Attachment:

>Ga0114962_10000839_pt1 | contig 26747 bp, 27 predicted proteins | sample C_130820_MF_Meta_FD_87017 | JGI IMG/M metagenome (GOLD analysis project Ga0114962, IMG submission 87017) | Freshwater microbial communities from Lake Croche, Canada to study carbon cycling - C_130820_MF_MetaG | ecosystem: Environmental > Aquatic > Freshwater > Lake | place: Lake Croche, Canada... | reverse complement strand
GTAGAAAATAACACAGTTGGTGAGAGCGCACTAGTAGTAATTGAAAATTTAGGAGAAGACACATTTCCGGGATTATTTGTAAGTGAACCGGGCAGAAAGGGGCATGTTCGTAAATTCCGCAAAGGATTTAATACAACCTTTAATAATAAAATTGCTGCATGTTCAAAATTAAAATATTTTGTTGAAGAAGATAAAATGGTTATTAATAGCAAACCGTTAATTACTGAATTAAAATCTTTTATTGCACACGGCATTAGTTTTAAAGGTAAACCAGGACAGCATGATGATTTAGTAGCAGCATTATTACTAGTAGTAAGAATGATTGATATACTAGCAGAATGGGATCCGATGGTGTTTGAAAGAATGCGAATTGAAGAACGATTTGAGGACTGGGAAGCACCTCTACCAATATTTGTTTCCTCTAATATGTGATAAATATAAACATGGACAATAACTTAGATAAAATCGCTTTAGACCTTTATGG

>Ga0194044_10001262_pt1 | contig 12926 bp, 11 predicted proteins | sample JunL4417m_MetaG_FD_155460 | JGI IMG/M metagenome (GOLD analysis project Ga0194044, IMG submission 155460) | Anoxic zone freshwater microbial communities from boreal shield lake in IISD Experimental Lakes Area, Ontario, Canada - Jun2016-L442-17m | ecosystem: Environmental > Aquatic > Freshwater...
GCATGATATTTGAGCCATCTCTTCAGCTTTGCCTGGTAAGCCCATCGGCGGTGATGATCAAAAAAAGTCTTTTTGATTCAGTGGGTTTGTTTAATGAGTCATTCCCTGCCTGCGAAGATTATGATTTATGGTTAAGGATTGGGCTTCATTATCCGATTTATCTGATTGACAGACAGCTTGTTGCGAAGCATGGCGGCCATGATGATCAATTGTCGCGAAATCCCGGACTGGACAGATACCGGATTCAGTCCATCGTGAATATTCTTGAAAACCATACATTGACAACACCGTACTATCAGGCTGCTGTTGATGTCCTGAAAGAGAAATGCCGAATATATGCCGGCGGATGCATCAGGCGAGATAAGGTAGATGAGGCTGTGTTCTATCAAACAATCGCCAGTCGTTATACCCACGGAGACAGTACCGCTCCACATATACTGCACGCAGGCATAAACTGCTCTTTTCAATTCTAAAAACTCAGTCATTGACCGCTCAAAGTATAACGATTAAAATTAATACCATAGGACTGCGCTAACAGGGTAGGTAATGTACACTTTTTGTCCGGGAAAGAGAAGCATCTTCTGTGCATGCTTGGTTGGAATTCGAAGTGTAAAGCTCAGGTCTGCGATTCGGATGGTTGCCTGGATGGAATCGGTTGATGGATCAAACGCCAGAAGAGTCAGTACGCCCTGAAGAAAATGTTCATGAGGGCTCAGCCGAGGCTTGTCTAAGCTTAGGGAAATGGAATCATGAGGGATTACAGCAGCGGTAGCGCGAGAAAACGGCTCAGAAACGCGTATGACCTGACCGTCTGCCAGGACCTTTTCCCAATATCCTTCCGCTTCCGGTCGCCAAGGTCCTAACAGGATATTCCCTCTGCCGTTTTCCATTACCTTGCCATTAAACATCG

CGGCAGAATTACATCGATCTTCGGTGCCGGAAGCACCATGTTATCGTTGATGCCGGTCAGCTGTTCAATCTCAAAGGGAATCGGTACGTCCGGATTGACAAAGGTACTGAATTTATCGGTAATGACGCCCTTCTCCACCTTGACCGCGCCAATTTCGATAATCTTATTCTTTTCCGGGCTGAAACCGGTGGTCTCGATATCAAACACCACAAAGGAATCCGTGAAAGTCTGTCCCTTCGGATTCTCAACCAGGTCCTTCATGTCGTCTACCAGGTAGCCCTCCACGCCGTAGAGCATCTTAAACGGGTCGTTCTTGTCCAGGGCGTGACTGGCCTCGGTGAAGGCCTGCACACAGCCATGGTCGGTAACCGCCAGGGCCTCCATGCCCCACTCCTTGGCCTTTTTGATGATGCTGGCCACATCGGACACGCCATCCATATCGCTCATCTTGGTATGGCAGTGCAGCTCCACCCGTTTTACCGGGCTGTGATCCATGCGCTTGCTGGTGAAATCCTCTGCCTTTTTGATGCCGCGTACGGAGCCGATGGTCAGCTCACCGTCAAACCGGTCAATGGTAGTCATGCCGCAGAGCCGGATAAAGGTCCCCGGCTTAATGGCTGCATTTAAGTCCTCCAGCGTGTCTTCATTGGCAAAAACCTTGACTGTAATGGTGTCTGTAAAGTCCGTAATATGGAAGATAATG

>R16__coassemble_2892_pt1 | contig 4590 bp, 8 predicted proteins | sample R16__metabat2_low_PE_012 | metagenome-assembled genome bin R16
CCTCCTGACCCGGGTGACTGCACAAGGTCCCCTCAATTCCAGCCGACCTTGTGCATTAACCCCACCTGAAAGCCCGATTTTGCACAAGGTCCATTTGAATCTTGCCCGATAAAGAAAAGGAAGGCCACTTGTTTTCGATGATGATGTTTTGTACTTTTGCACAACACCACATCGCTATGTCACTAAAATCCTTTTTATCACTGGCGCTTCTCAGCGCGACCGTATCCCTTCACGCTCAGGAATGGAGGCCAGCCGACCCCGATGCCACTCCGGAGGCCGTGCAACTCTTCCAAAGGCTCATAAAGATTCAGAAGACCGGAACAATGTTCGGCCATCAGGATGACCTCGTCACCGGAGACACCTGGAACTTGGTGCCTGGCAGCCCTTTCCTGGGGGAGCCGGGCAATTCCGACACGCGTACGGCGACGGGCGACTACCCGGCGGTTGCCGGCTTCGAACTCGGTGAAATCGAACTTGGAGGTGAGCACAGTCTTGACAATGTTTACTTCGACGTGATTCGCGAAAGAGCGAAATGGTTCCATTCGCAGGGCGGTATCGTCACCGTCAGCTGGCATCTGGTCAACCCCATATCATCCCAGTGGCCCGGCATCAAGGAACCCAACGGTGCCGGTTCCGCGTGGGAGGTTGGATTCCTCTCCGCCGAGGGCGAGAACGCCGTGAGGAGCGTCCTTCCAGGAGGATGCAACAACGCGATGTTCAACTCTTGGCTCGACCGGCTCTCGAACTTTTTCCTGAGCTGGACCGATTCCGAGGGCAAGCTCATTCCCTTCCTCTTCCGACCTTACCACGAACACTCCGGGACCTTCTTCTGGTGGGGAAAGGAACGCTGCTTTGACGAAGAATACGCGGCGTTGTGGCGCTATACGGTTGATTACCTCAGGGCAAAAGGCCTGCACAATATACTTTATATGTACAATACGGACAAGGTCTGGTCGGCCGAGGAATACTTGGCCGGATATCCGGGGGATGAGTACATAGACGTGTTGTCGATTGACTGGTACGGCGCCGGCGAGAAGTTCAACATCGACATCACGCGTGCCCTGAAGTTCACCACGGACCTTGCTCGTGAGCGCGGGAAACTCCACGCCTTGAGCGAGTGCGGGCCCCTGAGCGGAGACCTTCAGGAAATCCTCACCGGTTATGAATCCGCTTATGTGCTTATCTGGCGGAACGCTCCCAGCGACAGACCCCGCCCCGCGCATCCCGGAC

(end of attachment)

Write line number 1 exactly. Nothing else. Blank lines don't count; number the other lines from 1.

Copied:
>Ga0114962_10000839_pt1 | contig 26747 bp, 27 predicted proteins | sample C_130820_MF_Meta_FD_87017 | JGI IMG/M metagenome (GOLD analysis project Ga0114962, IMG submission 87017) | Freshwater microbial communities from Lake Croche, Canada to study carbon cycling - C_130820_MF_MetaG | ecosystem: Environmental > Aquatic > Freshwater > Lake | place: Lake Croche, Canada... | reverse complement strand